Thrivent investigated by Illinois Securities Department for fraud in sale of variable annuities, Thrivent appeal denied


From the Cook County Record.

“A state appeals panel has dealt a setback to Thrivent Investment Management’s efforts to thwart a state investigation into the company’s activities.

On Aug. 28, a three-justice panel of the Illinois First District Appellate Court ruled in an unpublished order to affirm a Cook County judge’s decision to reject a lawsuit filed by Thrivent to stop the Illinois Securities Department, under the Illinois Secretary of State’s office, from “investigating allegations that Thrivent committed fraud in the sale of variable annuities.”

The order, which was authored by Justice Carl Anthony Walker, was issued under Supreme Court Rule 23, which limits its use as precedent.

Thrivent had request an injunction to shut down the Illinois Securities Department’s investigation after the state regulatory agency in October 2015 had “sent a Statement of Evidence to Thrivent, alleging Thrivent committed acts that could subject Thrivent to suspension of its registrations as an investment adviser and securities dealer.”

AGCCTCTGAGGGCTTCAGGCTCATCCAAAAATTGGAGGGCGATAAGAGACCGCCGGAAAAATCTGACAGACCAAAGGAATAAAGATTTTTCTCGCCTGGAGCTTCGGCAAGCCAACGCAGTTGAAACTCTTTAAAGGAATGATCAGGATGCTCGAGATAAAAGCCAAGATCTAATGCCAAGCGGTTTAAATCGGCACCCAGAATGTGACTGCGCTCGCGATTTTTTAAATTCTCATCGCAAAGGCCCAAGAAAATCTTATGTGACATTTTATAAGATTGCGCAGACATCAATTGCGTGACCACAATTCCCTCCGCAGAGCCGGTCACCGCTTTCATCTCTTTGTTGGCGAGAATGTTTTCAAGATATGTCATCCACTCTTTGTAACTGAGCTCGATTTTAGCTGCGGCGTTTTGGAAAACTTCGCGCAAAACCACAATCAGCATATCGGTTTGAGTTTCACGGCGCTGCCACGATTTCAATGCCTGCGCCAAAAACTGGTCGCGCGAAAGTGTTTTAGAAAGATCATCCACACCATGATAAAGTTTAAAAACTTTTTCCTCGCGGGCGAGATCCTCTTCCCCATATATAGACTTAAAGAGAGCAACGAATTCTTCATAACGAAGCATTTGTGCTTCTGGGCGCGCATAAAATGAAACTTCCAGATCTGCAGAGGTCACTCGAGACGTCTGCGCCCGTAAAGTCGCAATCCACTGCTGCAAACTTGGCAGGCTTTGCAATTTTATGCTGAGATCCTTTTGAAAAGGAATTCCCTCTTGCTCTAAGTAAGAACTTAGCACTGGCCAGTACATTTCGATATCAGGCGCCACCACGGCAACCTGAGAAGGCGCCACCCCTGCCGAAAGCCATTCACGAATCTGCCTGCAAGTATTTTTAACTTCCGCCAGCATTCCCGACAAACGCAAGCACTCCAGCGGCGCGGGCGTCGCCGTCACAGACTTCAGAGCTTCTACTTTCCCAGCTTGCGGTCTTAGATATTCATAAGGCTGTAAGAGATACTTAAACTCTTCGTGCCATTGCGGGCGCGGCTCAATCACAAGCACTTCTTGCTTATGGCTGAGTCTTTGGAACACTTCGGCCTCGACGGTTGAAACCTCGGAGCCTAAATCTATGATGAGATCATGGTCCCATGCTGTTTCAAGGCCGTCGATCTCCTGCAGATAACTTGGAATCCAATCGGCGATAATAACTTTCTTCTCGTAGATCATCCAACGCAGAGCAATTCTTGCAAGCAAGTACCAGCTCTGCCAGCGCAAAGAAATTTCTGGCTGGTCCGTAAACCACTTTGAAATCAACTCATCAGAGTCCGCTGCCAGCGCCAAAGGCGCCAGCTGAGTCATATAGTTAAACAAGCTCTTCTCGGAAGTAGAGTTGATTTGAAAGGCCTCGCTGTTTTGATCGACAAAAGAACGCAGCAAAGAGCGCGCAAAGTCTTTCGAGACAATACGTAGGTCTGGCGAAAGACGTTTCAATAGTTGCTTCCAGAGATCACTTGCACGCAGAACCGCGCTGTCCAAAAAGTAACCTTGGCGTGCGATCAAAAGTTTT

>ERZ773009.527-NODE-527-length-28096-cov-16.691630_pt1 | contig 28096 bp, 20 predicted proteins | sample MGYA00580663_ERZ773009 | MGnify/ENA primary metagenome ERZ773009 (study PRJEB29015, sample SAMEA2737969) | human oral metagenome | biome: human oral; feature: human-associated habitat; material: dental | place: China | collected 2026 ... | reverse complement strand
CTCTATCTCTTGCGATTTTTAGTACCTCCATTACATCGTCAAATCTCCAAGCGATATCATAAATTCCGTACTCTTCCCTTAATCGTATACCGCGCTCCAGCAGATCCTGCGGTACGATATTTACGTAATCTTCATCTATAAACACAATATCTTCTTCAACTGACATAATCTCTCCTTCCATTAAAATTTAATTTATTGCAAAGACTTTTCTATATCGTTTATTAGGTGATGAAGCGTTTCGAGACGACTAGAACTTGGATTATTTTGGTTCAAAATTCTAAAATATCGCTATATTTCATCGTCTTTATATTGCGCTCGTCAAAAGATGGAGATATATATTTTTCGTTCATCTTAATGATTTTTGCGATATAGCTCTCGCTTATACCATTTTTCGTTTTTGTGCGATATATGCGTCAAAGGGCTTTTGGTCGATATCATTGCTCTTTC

Thrivent sued, alleging the investigation “centered on Thrivent’s sales of variable annuities, and the Illinois Department of Insurance had exclusive jurisdiction over sales of variable annuities.””

Read more:

From the appeal.

“Thrivent Investment Management, Inc., filed a complaint for an injunction to bar the Illinois Secretary of State Securities Department (Securities Department) from investigating
allegations that Thrivent committed fraud in the sale of variable annuities. Thrivent amended the complaint to add a claim that the Securities Department’s discovery requests violated
Thrivent’s constitutional rights. The circuit court dismissed the complaint with prejudice and denied Thrivent’s motion for leave to file another amended complaint.”

“Held: The Illinois Secretary of State Securities Department has authority to investigate allegations that a registered securities dealer committed fraud in the sale of variable annuities, even though the Department of Insurance has sole authority to regulate the
issuance and sale of variable annuities. Oppressive discovery requests do not violate a respondent’s constitutional rights unless judicial discovery procedures will not adequately protect the respondent’s rights.”


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